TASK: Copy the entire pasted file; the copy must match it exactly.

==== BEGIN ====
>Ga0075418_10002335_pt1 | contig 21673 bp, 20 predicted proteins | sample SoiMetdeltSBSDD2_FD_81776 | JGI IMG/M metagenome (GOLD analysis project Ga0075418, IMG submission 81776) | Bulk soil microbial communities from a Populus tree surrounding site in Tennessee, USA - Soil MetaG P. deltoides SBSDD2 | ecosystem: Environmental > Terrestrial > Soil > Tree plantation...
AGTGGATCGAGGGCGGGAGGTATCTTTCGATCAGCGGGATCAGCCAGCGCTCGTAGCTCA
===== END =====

>Ga0075418_10002335_pt1 | contig 21673 bp, 20 predicted proteins | sample SoiMetdeltSBSDD2_FD_81776 | JGI IMG/M metagenome (GOLD analysis project Ga0075418, IMG submission 81776) | Bulk soil microbial communities from a Populus tree surrounding site in Tennessee, USA - Soil MetaG P. deltoides SBSDD2 | ecosystem: Environmental > Terrestrial > Soil > Tree plantation...
AGTGGATCGAGGGCGGGAGGTATCTTTCGATCAGCGGGATCAGCCAGCGCTCGTAGCTCA